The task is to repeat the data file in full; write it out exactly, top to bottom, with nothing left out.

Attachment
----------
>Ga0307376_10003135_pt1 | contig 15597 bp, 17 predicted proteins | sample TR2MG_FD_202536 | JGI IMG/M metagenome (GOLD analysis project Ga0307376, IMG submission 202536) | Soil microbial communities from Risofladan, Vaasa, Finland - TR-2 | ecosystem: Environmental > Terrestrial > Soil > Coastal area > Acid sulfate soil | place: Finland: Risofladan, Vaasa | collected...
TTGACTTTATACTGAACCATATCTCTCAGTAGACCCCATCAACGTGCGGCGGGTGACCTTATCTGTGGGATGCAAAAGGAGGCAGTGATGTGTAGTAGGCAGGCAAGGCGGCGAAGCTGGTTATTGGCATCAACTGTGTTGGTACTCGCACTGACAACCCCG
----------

>Ga0307376_10003135_pt1 | contig 15597 bp, 17 predicted proteins | sample TR2MG_FD_202536 | JGI IMG/M metagenome (GOLD analysis project Ga0307376, IMG submission 202536) | Soil microbial communities from Risofladan, Vaasa, Finland - TR-2 | ecosystem: Environmental > Terrestrial > Soil > Coastal area > Acid sulfate soil | place: Finland: Risofladan, Vaasa | collected...
TTGACTTTATACTGAACCATATCTCTCAGTAGACCCCATCAACGTGCGGCGGGTGACCTTATCTGTGGGATGCAAAAGGAGGCAGTGATGTGTAGTAGGCAGGCAAGGCGGCGAAGCTGGTTATTGGCATCAACTGTGTTGGTACTCGCACTGACAACCCCG